Ethnobotanical Leaflets 12: 361-372. 2008.


Swertia L. (Gentianaceae) in Nepal Himalaya: Checklist, Phytogeography, Ethnobotany and Conservation Status


 Kunjani Joshi* and Ananda Joshi**


*Department of Botany, Patan Campus, Tribhuvan University, Nepal

At present: Harvard University Herbaria, Cambridge, MA, USA

**President, Environmentalist’s Association of Nepal (EAN)

Email: ; [email protected]


Issued 11 June 2008




       Swertia L., a morphologically diverse but taxonomically distinct genus’s circumscription has often been debated. Four problems still need to be solved: species delimitation, section delimitation, and relation with allied genera and domestication of the species for economic benefits. In the present paper an attempt has been made to prepare a checklist of Swertia species, and documentation of distribution patterns, existing ethnobotanical uses and conservation practices in Nepal. Some integrated measures, which might help to fill up the gaps in our knowledge, are also recommended.


                  Key words: Swertia, taxonomy, phytogeography, conservation, ethnobotany, Nepal Himalaya.



 Swertia L (Gentianaceae – Gentianeae – Swertiinae) is a morphologically diverse but taxonomically distinct genus. The taxa in its present circumscription comprises ca 150 species and is annual, biennial or perennial herb ranging from 2-4 cm. to over 1.5 m in hight with 4-5 merous flowers, 1 or 2 nectaries at the base of characteristically rotate corolla lobes. The genus mostly occurs in alpine or temperate habitats in Asia, Africa and N. America. The circumscription of the genus has often been debated, resulting disagreement amongst taxonomists due to the morphological similarities (nectariferous and rotate corolla lobes) among the species of Swertia and the related genera.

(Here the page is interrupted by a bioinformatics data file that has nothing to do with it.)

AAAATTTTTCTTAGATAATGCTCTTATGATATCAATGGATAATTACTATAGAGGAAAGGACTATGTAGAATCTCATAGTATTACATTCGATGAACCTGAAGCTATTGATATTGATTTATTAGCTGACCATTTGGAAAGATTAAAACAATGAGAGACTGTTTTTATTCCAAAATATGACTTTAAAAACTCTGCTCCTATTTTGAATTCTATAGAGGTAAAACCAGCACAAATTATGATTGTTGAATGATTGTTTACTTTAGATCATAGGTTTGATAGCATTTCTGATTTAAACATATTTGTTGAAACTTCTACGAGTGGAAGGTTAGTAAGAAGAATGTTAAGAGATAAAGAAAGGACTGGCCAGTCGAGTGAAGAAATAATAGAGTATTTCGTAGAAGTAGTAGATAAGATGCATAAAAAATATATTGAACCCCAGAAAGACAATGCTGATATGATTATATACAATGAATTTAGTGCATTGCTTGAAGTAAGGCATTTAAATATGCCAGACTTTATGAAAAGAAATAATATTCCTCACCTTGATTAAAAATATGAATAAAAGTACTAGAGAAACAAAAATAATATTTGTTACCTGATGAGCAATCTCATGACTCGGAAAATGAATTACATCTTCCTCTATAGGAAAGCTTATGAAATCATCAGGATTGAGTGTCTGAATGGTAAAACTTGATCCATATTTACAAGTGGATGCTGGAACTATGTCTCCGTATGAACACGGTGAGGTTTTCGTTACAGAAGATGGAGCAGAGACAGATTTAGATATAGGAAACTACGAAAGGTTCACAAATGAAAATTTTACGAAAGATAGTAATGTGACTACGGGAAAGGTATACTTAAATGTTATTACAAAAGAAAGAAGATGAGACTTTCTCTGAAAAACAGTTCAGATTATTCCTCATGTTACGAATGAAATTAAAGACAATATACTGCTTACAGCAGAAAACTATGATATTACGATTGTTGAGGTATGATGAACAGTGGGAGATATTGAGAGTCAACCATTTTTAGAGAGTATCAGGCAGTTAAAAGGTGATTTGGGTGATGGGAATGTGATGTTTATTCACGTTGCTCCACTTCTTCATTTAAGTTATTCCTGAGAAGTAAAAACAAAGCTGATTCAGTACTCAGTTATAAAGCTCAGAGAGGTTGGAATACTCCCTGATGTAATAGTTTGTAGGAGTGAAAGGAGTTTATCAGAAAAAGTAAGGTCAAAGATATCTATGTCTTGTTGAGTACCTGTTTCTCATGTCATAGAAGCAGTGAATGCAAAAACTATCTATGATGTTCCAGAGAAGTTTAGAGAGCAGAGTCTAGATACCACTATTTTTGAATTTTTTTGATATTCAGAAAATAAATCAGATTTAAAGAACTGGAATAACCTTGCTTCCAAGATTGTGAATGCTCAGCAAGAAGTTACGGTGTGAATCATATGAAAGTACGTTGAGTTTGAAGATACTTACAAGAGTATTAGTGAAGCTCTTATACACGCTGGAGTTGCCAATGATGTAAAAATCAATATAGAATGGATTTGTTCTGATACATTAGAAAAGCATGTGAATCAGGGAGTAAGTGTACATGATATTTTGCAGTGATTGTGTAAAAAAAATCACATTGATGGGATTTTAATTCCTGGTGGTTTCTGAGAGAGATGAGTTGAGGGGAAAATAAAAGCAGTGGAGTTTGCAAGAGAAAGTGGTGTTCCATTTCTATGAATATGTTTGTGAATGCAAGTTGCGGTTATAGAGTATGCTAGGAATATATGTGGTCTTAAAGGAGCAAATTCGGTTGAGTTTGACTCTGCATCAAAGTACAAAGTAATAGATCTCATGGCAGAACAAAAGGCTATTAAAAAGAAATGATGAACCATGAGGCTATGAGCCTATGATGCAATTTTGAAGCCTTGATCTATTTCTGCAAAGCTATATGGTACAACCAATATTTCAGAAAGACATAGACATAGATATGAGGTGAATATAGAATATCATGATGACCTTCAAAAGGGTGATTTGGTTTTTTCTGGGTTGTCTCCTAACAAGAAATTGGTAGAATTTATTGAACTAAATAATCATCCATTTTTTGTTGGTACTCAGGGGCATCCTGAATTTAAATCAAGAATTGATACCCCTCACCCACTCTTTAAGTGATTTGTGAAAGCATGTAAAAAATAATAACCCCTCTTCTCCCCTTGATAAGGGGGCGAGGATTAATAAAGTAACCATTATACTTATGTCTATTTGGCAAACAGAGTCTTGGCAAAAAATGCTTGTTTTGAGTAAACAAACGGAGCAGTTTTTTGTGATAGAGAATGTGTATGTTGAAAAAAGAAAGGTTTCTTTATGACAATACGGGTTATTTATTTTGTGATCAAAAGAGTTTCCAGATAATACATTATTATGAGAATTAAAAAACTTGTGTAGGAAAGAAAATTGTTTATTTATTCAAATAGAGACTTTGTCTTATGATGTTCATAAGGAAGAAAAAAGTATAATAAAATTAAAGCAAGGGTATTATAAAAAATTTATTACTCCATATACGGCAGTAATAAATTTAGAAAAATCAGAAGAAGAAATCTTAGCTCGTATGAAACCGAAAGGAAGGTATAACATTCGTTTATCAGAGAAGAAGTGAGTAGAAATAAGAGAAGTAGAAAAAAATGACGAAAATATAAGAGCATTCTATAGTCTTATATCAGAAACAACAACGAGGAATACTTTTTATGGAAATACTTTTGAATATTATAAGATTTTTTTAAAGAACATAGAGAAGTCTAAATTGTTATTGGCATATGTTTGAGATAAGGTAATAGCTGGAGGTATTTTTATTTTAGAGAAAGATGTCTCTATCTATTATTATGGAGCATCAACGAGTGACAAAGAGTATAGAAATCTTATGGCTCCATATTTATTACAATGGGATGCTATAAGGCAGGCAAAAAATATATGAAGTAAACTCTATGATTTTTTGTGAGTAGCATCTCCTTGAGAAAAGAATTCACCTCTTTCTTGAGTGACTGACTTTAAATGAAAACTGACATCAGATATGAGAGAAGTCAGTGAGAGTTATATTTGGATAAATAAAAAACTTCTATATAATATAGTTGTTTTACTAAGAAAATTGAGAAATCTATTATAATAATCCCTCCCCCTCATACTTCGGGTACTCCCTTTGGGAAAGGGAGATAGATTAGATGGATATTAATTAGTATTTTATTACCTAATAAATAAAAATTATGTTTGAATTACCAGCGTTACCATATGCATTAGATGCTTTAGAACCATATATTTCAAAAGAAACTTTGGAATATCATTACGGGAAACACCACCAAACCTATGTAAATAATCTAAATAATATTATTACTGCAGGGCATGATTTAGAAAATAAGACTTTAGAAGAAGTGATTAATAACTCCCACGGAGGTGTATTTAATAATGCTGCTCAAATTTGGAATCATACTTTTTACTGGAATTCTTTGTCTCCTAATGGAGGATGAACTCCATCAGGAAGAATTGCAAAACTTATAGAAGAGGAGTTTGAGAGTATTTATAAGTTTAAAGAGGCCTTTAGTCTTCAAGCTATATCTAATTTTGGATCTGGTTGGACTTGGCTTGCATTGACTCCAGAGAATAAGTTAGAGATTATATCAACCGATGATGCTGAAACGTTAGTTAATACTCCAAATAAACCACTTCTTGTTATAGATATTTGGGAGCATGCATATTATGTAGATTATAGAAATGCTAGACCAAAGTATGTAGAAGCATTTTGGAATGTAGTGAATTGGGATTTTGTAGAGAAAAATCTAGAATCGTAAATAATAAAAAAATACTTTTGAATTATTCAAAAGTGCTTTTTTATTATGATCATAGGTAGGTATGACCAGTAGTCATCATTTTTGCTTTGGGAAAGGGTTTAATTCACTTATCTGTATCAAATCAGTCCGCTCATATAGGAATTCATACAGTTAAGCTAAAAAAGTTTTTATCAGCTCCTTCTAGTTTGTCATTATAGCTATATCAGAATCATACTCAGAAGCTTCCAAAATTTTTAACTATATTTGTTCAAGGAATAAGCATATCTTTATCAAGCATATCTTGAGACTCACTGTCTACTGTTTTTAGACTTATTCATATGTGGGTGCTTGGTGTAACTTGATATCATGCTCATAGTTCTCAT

Nepal, a central segment of Himalayan mountain systems, is rich in species diversity due to its transitional location between the Paleoartic and Indo-Malayan realms, and a great variety of physiographical characteristics and abundant diverse ecosystems within a short span of space. The meadow, open forest and scrub ecosystems of the mountainous regions of Eastern, Central and Western regions of the country are the suitable habitats of Swertia species (Joshi, 2007). Information on taxonomy, distribution, ethnobotany and conservation of the Swertia species are very limited (Bhattarai, 1992; Joshi, 1988, Joshi, 2000, 2004; Joshi and Joshi, 2005; Manandhar, 2002; Sacherer, 1979; Shrestha et al., 1998). Although several authors have tried to enumerate the species and varieties, systematic classification of Swertia has still been a problematic. Four problems still need to be solved: species delimitation, section delimitation, and relation with allied genera and domestication of the species for economic benefits. In the present paper an attempt has been made to prepare a checklist of Swertia species, documentation of distribution patterns, ethnobotanical uses and conservation practices and to recommend some measures which might help to fill up the gaps in our knowledge.


Materials and Methods

The plant materials were collected from the diverse habitats of various villages and adjoining areas of Rasuwa, Sindhupalchok, Dolakha, Makwanpur, Kathmandu, and Lalitpur Districts and identified with the help of local floras. Information relating to the distribution, ethnobotany and trade and conservation practices including people perception were gathered using various techniques such as interviews, discussion with local people, traders and direct observation on the way the useful plants and their parts were being collected and used (Joshi and Edington, 1990). For preparation of checklist, specimens have been checked with the herbarium specimens of the National Herbarium, and Plant Laboratories, Godavari (KATH), and Central Department of Botany, Tribhuvan University (TUCH), Nepal and Harvard University Herbaria, USA. Voucher specimens are housed in the Biodiversity Research Center, EMA Group, Nepal and in Harvard University Herbaria, Cambridge, MA, USA.


Taxonomy: Checklist of Swertia species